My colleague was nervous. She had to deliver a 20-minute presentation about a sensitive topic, and she was worried that one of her coworkers would ask a tough question she didn't know how to answer.
So she played it safe. Stuck to the script, reading the bullets on the slides. Spoke in a style that was unassuming, factual and unemotional. And when she got to the slide that read, "Questions?", she looked around quickly and, when no one said anything, thanked everyone for their attention. Meeting over!
But although my colleague escaped the fire pit of tough questions, she wasn't satisfied. She knew the presentation lacked energy. She suspected that her coworkers didn't really buy in to her content.
My colleague was right to be disappointed. As John Medina writes in Brain Rules, "The brain doesn't pay attention to boring presentations."
That's why a spirited question-and-answer session is actually essential for making your presentation a success. Medina writes, "Emotionally charged events are better remembered--for longer, and with more accuracy--than neutral events. When your brain detects an emotionally charged event, your amygdala (a part of your brain that helps created and maintain emotions), releases the chemical dopamine into your system. Dopamine greatly aids memory and information processing. You can think of it like a Post-It note that reads, 'Remember this!'"
So don't let tough questions make you sweat. Instead, proactively manage the meeting to embrace questions instead of avoiding them. Here's how:
- Prepare for the most likely questions. Celebrities and politicians both know that the best defense is a good . . . defense. That's why they spend a few days before the debate or press conference brainstorming difficult questions, then working with their team on the best possible answers. Unless you're appearing on national TV, you don't have to spend quite as much time. But an hour or two of preparation will not only get you ready, it will also ease your mind.
- Develop a strategy for dealing with unexpected questions. No matter how much you prepare, it's likely that someone will surprise you with a question so zany and out there that you won't know how to answer it. No worries, as long as you've mapped out a strategy for what to do when that moment occurs. My favorite response: Acknowledge that the question is unexpected, write it on a flipchart and commit to responding within a certain time period.
- Don't plant questions. Especially in large-group settings, many presenters have another fear: that no one will ask any questions. So it's tempting to ask a friendly colleague to toss you a softball. Please resist this temptation because most people know immediately that planted questions are fake. Plus, although the hope is that planted questions will break the ice and lead to actual questions, they often have the opposite effect. Since planted questions are so perfectly articulated, they dissuade people from sharing the specific, not-entirely-baked thoughts in their heads.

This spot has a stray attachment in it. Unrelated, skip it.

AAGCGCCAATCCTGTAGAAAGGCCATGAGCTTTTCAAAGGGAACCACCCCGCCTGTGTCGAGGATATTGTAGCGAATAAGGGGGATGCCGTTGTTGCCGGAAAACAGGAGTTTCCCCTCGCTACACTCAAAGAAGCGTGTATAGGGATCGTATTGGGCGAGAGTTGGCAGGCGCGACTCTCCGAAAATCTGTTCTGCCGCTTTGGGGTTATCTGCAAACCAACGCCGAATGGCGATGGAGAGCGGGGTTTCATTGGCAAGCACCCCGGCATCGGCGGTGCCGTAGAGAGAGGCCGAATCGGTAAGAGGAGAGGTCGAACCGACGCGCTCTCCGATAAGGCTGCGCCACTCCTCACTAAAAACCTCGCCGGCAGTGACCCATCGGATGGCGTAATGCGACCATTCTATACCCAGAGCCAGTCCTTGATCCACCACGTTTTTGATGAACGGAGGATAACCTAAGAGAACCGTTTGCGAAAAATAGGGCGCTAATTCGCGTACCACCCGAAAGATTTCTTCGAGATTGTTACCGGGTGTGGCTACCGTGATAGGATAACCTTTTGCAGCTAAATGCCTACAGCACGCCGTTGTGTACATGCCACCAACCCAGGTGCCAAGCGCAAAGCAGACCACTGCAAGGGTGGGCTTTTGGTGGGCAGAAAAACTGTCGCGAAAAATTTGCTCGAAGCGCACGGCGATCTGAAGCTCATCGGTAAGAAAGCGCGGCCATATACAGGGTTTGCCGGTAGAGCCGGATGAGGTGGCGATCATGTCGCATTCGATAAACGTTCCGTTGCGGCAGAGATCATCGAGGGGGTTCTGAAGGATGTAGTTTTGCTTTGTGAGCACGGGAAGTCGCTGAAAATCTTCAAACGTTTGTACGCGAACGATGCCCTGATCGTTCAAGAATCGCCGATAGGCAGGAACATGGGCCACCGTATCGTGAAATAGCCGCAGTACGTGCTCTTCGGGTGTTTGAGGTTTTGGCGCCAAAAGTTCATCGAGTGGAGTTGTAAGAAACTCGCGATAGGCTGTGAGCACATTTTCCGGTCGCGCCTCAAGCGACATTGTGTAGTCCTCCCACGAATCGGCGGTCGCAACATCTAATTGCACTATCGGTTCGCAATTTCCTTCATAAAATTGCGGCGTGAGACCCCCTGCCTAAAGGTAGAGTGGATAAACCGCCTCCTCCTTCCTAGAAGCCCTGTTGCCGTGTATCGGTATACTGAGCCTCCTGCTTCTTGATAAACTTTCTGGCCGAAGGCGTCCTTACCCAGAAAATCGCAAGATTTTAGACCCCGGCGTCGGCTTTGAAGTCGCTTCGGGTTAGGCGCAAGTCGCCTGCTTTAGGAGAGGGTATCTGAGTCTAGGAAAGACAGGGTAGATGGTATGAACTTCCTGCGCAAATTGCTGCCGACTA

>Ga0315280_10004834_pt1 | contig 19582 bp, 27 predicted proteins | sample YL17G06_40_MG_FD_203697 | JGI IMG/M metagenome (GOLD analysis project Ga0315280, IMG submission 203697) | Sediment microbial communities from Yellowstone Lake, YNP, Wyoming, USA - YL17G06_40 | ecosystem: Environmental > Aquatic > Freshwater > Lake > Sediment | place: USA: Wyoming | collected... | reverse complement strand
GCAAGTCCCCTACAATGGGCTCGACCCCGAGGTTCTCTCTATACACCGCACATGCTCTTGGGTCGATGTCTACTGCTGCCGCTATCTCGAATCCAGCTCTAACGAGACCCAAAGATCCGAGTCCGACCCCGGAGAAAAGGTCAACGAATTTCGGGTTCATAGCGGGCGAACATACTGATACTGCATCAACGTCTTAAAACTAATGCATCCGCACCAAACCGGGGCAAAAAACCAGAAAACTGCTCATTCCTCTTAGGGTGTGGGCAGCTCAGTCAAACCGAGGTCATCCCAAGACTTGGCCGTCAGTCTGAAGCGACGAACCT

- Ask the audience. If no one is raising a hand, or if you'd like to switch gears, pose questions you know the audience will respond to. To do, borrow a methodology that teachers use to engage students. Start with a simple yes/no recognition question: "With a show of hands, how many of you have had (state a specific) this experience?" Then broaden your scope with a question that asks participants to recall a situation: "Would someone share with me what happened when you encountered this?" Finally, ask audience members to put their experience together with your topic: "Based on what I shared with you today, how would you approach this?"
- Embrace questions. I'm with St. Augustine on this one: I may hate the question, but I love the questioner. In fact, I've found that the more I try to solicit questions and create an interactive experience, the more engaged participants become--and the more everyone feels like we're all in this together. So I give people sticky notes and markers and ask them to write questions as I present. Or I create a breakout session after my presentation and ask people in small groups to generate questions (and sometimes answers).
My biggest breakthrough in managing questions was when I realized that the more meeting participants talk, the smarter I seem. Questions are simply part of the sharing process. And when you're ready for them, questions can help you be successful.